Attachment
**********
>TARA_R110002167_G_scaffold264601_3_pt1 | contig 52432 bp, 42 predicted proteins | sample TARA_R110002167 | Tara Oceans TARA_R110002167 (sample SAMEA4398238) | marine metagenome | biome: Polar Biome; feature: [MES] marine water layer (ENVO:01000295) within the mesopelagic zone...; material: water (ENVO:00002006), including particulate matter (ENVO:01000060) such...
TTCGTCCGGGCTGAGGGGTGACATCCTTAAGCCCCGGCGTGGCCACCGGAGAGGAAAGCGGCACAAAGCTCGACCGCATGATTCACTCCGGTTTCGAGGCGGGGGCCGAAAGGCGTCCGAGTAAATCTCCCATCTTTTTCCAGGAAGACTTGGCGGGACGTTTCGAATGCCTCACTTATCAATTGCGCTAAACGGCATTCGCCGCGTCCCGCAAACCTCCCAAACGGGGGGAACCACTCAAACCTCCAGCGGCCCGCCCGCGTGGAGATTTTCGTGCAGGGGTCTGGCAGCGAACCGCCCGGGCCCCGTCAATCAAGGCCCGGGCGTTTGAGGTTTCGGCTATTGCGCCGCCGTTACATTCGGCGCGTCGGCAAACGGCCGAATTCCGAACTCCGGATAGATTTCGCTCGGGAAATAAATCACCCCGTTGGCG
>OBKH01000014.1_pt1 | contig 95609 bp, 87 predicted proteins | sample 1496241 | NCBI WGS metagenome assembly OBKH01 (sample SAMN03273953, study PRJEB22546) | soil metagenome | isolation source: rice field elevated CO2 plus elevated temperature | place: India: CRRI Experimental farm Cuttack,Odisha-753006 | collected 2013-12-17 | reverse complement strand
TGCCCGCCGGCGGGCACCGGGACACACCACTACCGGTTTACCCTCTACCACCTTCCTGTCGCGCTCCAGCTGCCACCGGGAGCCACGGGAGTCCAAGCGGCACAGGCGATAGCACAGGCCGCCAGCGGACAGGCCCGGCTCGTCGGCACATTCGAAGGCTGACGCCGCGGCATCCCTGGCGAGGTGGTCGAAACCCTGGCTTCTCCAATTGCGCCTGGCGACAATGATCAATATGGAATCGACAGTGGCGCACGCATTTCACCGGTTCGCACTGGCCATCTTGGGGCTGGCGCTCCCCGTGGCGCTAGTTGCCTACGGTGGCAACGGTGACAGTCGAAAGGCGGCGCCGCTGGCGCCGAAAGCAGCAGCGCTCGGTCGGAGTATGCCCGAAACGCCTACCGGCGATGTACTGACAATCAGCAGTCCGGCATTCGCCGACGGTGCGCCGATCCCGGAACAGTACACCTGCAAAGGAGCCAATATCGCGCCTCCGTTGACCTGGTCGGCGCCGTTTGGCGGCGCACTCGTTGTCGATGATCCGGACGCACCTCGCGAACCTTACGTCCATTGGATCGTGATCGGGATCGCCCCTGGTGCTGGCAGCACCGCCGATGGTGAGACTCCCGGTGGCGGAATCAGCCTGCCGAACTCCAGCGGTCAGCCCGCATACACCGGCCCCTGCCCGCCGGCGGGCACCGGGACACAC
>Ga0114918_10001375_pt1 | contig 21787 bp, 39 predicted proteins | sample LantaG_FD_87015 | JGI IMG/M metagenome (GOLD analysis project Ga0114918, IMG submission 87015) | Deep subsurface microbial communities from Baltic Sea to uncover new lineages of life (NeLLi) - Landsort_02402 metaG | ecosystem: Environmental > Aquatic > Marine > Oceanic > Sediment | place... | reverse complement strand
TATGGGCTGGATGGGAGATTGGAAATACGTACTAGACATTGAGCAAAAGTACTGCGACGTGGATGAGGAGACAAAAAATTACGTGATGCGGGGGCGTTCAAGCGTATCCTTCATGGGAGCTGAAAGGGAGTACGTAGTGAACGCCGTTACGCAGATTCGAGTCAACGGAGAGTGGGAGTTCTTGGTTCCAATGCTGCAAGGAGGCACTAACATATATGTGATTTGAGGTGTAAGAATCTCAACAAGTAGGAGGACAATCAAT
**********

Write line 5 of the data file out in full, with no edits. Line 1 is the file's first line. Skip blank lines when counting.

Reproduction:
>Ga0114918_10001375_pt1 | contig 21787 bp, 39 predicted proteins | sample LantaG_FD_87015 | JGI IMG/M metagenome (GOLD analysis project Ga0114918, IMG submission 87015) | Deep subsurface microbial communities from Baltic Sea to uncover new lineages of life (NeLLi) - Landsort_02402 metaG | ecosystem: Environmental > Aquatic > Marine > Oceanic > Sediment | place... | reverse complement strand